"Imperfections" Review- A new indie film with a twisted plot

The indie film “Imperfections”, directed by first-timer David Singer, was released by Level 33 Entertainment on July 28, 2017, in Chicago and other major cities. Co-written and co-produced by David and Jonathan Singer, filmed in Chicago, it’s a 109 minute plot-twister that’s billed as a comedy/mystery, but really isn’t very humorous, nor is there a great deal of suspense. It is, however, lighthearted and convoluted in plot, with characters that are strangely intriguing if not exactly likable.

Virginia Kull as struggling actress Cassidy in "Imperfections"

 The film stars Virginia Kull as Marilu Henner’s daughter, a struggling actress with panic attacks, Ed Begley, Jr. in a great understated performance as Ashton Holmes’ father- they’re diamond merchants- and Zach McGowan as Kull’s on-again-off-again drug dealing tattooed boyfriend.

The premise makes a twisted kind of sense. A hapless, perennially out-of-work young aspiring actress is hired by a jeweler, (who is also her mother’s new boyfriend), to be an insured courier of diamonds. The jeweler’s smarmy, nerdy son works for his dad and owes money to a sinister concealed figure, “Lil Pop”, delightfully portrayed by Chelcie Ross. The son is already cheating his father with Lil Pop’s’ head thug, played with panache by Jerry MacKinnon and ultimately conspires with the penniless new courier to perpetrate a fraud, a fake swindle.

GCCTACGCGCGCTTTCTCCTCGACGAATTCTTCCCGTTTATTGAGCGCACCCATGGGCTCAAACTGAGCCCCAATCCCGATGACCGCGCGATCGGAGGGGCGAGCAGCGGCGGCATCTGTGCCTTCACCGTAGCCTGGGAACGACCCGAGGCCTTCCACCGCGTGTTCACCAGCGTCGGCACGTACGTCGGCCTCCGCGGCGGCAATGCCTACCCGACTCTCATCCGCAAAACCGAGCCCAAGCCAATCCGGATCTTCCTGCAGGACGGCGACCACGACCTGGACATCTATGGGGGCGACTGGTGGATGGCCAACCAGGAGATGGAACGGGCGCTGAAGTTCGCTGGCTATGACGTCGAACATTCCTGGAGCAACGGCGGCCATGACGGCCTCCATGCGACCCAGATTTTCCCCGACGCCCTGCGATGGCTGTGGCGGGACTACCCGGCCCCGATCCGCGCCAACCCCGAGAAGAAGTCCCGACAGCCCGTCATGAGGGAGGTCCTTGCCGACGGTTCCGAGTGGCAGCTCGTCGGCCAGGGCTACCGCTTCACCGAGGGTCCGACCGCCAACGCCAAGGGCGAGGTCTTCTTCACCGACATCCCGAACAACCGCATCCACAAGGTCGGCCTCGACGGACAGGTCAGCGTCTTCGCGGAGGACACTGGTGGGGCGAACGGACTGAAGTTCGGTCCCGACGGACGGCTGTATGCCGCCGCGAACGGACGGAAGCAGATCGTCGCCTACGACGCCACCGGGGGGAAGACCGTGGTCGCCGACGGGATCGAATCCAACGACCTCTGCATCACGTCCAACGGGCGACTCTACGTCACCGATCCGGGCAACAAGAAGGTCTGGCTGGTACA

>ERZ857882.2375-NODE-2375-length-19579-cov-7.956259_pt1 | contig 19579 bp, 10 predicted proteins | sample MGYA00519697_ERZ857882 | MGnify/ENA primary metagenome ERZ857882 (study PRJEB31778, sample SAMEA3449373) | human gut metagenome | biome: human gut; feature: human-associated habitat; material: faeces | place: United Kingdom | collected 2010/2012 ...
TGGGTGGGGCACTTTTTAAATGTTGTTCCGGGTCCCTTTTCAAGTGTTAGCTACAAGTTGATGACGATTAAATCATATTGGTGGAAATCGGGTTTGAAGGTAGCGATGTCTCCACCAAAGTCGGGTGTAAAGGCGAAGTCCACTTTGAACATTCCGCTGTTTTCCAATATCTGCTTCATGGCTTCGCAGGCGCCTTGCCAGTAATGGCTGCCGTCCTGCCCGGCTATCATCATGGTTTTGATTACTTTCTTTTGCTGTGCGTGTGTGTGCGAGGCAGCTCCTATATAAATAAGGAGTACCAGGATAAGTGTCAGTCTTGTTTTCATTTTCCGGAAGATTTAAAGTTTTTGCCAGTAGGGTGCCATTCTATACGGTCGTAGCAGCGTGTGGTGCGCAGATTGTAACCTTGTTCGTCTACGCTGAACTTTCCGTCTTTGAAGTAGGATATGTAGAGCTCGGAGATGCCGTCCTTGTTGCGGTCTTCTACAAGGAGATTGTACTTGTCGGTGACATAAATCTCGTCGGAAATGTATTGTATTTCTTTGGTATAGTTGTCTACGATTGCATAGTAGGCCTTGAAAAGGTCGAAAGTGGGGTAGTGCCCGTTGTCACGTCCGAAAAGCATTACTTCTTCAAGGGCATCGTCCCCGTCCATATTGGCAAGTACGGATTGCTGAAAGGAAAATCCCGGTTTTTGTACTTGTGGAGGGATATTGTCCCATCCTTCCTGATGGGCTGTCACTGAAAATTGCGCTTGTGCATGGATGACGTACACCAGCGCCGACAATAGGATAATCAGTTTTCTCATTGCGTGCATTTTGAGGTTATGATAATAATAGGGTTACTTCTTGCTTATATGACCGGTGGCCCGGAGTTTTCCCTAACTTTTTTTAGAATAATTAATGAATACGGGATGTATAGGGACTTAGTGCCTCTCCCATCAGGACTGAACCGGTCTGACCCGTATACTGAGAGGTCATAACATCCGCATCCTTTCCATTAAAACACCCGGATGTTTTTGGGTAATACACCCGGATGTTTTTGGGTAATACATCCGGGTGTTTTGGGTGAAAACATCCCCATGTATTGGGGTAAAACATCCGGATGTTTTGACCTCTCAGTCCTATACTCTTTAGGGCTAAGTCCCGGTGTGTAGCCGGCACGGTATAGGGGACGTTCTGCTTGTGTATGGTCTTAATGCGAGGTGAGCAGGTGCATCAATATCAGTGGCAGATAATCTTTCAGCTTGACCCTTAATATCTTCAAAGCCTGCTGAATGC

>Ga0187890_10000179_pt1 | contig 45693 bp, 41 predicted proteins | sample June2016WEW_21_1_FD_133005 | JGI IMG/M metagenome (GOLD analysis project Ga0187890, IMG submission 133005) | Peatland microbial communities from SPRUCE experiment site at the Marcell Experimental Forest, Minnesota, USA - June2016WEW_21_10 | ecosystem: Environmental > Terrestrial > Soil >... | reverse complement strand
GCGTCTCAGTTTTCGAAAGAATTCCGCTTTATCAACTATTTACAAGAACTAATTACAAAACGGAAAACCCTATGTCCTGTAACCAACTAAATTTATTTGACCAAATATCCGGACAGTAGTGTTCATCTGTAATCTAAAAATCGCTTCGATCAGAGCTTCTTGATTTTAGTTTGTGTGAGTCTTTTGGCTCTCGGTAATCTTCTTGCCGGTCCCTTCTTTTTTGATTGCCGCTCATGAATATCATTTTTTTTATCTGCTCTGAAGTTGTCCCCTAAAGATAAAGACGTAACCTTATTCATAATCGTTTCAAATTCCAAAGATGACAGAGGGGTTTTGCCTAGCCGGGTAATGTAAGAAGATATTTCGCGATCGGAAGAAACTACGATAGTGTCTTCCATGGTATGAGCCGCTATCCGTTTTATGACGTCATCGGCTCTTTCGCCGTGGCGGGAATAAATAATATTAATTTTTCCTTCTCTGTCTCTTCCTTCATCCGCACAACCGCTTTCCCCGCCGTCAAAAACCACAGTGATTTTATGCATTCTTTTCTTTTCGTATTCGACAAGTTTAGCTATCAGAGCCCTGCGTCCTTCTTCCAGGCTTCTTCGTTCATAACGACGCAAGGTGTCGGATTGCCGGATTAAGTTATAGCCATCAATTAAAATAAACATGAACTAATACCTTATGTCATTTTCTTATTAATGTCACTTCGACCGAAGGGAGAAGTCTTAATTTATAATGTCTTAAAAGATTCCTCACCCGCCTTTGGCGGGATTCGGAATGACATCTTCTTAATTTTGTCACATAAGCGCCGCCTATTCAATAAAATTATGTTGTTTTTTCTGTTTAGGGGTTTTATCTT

Ed Begley, Jr., as jeweler Barry in "Imperfections"

She is to lure her former boyfriend- a bumbling, weirdly charming, Irish accented dreamer- who can't manage to wash his waist length hair-into the heist. Things, of course, become twisted and weird. Who is attracted to whom and why? Who is acting on behalf of whom? Who, if anyone, is sincere? How do these miscreants and minimum wage workers afford their high-rise condo/sprawling loft? Why doesn’t someone with panic attacks get into treatment or give up acting? Why would Kull encourage her mother to get it together with a guy as lame as the jeweler?

Marilu Henner and Virginia Kull as mother and daughter, Val and Cassidy, in "Imperfections"

There are no real answers provided to these questions. The main actors aren’t strong enough to carry their roles as written, while the secondary parts have the strongest, well-seasoned actors. Having said this, there’s a lot of the film that works. It was fun to point out the authentic Chicago spots in and around Jeweler’s row; the tone of the scriptwriting is human and genuine; the music, scored by David Singer,  is funky, and after a lull in the action, a certain scene will seem to take off and hit it right.

Ashton Holmes and Jerry Mackinnon as Alex and Anthony in "Imperfections"

While there is too much dialogue, much of it musings about the vagaries of fate, and not enough action, the best part of this film is the depiction of the relationships between the characters. Watching Kull chatting with her mom “the morning after”, you can almost reach out and touch the affection between them. Kull and McGowan’s rekindled romance also seemed real, as does his affection for her. As for character development, McGowan is fascinating from the beginning, and Kull certainly grows into her role, providing a very strong turn-around with MacKinnon, in the most versatile and enjoyable scene- the denouement. If the actual end is inexplicable, at least it’s not smug. The movie is imperfect, but it will keep you talking about it. 

Virginia Kull and Zach McGowan, as love interests in "Imperfections"


Photos courtesy of Level 33 Entertainment 2017

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